In Between Days

by CC November 15, 2011 1:09 am • Commentary


Wal-Mart and Home Depot report earnings ahead of the opening bell, as do Staples, TJX and Beazer Homes. Retail sales, released at 8:30 a.m. EST, are expected to be up 0.3 percent for October, but up just 0.2 percent when cars are excluded. Retail sales rose a better-than-expected 1.1 percent in September, its best pace in seven months.

“We think that the retail sales will be on the softer side this month,” said Dean Maki, chief U.S. economist at Barclays Capital. “We’re looking for a 0.1 headline and a flat reading outside of autos. The core we expect would be up 0.2 percent, which excludes autos and gasoline… It would still be consistent with 2.5 percent growth in consumer spending in the fourth quarter.”

PPI is also expected at 8:30 a.m., as is the Empire State survey, expected to show some improvement. PPI is forecast at a consensus -0.1 percent. Business inventories are reported at 10 a.m.

There are also a number of Fed officials speaking Tuesday, including Chicago Fed President Charles Evans, who will be on CNBC at 11 a.m. for an hour. Evans, a dove, was the lone dissenter at the last Fed meeting. He also speaks at the Council on Foreign Relations earlier in the morning.


German Chancellor Angela Merkel caught the mood of crisis with a stark warning Monday that Europe could be living through its “toughest hour since World War Two.” She told her CDU party she feared Europe would fail if the euro failed and vowed to do anything to stop this from happening.

Monti will pursue his efforts Tuesday to secure enough support from Italy’s feuding politicians to allow his cabinet of experts to speed up delivery of painful reforms of pensions, labor markets and business regulation needed to put Italy’s finances on a sustainable footing.

Italy has to refinance some 200 billion euros ($273 billion) of bonds by the end of April, a daunting prospect given it was forced Monday to pay a euro-lifetime record yield of 6.3 percent to sell five-year bonds to wary investors.

The auction, and the release of figures showing industrial production slumped by 2 percent in the euro zone in September, raised the spectre of recession and provided a gloomy backdrop to Monti’s consultations with the heads of smaller parties.

Felix Salmon

And the way the banking sector works, banks have to be constantly lending to each other: in nearly every country in Europe, the amount of bank debt coming due every day is higher than the total amount of bank capital in the system. The overnight interbank market is the bloodstream of the European financial system, and the flow of blood is coming to a halt. Or, as the Exane report puts it, “if we think of wholesale funding as commodity input, it is much more like the supply of limestone to a kiln than the supply of flour to a bakery – not only can the banking sector not produce loans without new financing, it cannot shut down for a short period of time either, it needs constant supply.”

Kevin Drum

The whole thing is a bit mysterious, though, as bank runs so often are. In the United States in 2008, the same thing happened both to specific banks that were in trouble (Bear Stearns, Lehman Brothers) and to the banking system in general. But the reason was fairly obvious: American banks held huge portfolios of subprime toxic waste, but no one knew exactly who held what or how much it might be worth. This made the entire banking sector suspect, and wholesale funding dried up systemwide.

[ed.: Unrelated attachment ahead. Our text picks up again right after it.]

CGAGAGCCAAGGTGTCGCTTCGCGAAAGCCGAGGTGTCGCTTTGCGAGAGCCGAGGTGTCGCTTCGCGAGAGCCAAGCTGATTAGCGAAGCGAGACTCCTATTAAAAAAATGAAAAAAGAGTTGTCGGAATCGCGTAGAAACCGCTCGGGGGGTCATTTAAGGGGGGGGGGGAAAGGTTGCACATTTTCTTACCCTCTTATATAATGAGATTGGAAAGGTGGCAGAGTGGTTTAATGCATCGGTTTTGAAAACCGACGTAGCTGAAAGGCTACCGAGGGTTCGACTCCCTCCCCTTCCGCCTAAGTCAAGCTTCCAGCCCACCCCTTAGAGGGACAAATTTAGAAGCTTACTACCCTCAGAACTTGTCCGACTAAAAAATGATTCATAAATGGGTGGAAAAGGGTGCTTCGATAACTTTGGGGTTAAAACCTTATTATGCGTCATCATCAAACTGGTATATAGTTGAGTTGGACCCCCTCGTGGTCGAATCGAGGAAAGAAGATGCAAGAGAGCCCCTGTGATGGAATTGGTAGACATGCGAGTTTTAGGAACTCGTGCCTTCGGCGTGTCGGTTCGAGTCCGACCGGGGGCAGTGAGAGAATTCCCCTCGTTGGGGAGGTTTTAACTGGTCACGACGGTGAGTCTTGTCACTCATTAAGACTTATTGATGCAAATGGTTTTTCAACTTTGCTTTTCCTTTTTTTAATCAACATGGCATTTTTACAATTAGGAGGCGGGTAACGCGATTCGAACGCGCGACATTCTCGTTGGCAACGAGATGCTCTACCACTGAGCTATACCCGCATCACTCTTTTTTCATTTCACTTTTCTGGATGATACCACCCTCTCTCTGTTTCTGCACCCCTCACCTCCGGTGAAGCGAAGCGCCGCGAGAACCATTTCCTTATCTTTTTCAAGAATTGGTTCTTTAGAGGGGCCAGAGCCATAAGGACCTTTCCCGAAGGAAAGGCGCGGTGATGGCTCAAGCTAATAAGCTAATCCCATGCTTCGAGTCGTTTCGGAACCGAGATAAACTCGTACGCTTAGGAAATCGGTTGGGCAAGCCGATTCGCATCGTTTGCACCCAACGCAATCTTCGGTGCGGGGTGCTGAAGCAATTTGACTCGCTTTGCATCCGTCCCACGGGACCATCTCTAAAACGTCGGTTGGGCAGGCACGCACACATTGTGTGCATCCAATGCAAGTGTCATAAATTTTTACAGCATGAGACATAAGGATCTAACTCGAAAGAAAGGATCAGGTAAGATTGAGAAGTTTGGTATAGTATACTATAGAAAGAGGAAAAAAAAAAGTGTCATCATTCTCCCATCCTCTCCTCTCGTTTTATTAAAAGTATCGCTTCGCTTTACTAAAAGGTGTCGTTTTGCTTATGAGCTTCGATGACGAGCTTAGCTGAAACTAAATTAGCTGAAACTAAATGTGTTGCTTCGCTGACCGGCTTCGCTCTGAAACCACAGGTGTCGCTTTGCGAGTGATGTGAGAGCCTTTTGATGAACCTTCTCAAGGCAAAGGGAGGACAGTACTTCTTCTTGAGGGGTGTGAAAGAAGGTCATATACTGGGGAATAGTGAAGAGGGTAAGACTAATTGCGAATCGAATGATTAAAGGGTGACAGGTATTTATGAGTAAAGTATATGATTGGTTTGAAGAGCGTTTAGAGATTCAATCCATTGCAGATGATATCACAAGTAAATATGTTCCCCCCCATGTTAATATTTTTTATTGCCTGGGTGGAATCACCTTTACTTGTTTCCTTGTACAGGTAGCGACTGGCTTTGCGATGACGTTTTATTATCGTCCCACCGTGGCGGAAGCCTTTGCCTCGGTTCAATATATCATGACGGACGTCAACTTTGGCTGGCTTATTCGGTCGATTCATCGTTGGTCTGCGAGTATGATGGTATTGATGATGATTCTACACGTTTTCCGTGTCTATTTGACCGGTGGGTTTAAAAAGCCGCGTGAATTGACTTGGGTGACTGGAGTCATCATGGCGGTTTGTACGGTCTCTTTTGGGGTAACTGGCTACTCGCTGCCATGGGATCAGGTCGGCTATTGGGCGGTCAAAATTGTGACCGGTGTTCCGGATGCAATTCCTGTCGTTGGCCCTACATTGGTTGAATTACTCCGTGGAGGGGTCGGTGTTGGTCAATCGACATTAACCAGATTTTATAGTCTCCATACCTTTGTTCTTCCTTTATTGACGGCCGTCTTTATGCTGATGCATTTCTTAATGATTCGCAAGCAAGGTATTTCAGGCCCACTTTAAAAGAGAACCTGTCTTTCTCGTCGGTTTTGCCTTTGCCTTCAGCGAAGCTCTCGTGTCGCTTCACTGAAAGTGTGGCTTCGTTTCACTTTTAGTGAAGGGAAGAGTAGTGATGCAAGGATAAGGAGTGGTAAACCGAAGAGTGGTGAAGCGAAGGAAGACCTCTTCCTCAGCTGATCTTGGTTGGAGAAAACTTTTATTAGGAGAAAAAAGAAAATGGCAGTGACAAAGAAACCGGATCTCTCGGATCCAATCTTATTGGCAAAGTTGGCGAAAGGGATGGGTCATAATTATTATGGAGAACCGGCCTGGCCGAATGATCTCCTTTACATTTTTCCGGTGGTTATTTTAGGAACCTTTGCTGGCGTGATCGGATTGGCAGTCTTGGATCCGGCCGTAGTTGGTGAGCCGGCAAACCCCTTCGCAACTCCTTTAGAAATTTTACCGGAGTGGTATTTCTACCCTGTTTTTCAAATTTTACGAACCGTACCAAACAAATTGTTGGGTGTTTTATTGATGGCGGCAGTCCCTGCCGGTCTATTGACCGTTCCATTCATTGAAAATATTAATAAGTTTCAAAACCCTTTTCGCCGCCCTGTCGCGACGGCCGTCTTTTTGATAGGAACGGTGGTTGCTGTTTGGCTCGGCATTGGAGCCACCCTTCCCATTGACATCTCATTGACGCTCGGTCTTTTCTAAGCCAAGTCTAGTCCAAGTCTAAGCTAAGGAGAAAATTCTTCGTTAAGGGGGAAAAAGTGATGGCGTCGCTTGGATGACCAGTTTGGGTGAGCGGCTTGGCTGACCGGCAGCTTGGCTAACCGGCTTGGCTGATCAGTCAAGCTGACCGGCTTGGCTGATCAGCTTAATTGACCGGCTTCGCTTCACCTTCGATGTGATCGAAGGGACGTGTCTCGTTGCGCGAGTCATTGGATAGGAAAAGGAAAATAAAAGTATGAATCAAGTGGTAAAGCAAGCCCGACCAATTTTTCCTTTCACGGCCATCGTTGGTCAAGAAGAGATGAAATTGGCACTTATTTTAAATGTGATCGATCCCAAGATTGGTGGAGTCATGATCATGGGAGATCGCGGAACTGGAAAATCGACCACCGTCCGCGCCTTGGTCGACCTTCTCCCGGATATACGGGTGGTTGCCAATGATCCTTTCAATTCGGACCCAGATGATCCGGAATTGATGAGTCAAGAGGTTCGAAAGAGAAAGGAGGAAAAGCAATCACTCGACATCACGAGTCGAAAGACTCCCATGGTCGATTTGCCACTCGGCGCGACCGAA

Europe’s case is different. Their problem right now is sovereign debt, and that’s much more quantifiable. The value of some sovereign debt (Greece, Italy, etc.) is indeed in doubt, but at least we have a pretty good idea of which banks hold how much debt. So even if you assume a substantial markdown of sovereign debt, you can still have a pretty good idea of which banks are in trouble and which ones are basically fine. So why has wholesale funding plummeted throughout the entire banking system?

This is something I haven’t quite sussed out yet. But in one sense it doesn’t matter: panic is panic, and if banks are in the middle of a run — which is essentially what a wholesale funding cutoff is — then somebody has to step in and act as lender of last resort. Unfortunately, Europe no longer has anybody to take up this role:

This is a serious structural issue with the way that the European monetary system was constructed: the ECB is tasked only with guarding inflation, and not with ensuring the health of the banking system. Individual national central banks are meant to do that. But they can’t print money — only the ECB can. So when there’s a liquidity crisis, no one’s able to step in and solve it.

….But it’s liquidity crises which are the most violent, and which can kill a financial system — indeed, an entire economy — more or less overnight. Someone in Europe needs to come up with a plan for how to address the current crisis — now. Because if it gets any worse, it could well be too late.

Tick tick tick.


Monday was the drabbest day for trading since Memorial Day. Yawn indeed!

And then there’s the bond market. Here’s rates and currencies reporter Min Zeng on how the fixed income guys felt after their three-day weekend:

Just like the VIX is the stock market’s “fear gauge,” the two-year U.S. swap spread is a decent indicator of the fear gauge in credit markets, and it just jumped to its highest level since June 2010 today. The gauge measures the difference between two-year swap rate and two-year Treasury yield — basically a measure of how worried investors are about counterparty risk, especially among banks. The gap traded 2.75bps wider at 47.75bps, the highest since 48.5 bps on June 7, 2010. Four months ago, the gap was 20.5 bps. And it may rise further still with persistent worries about euro zone’s debt crisis and its implications for banks and the banking system.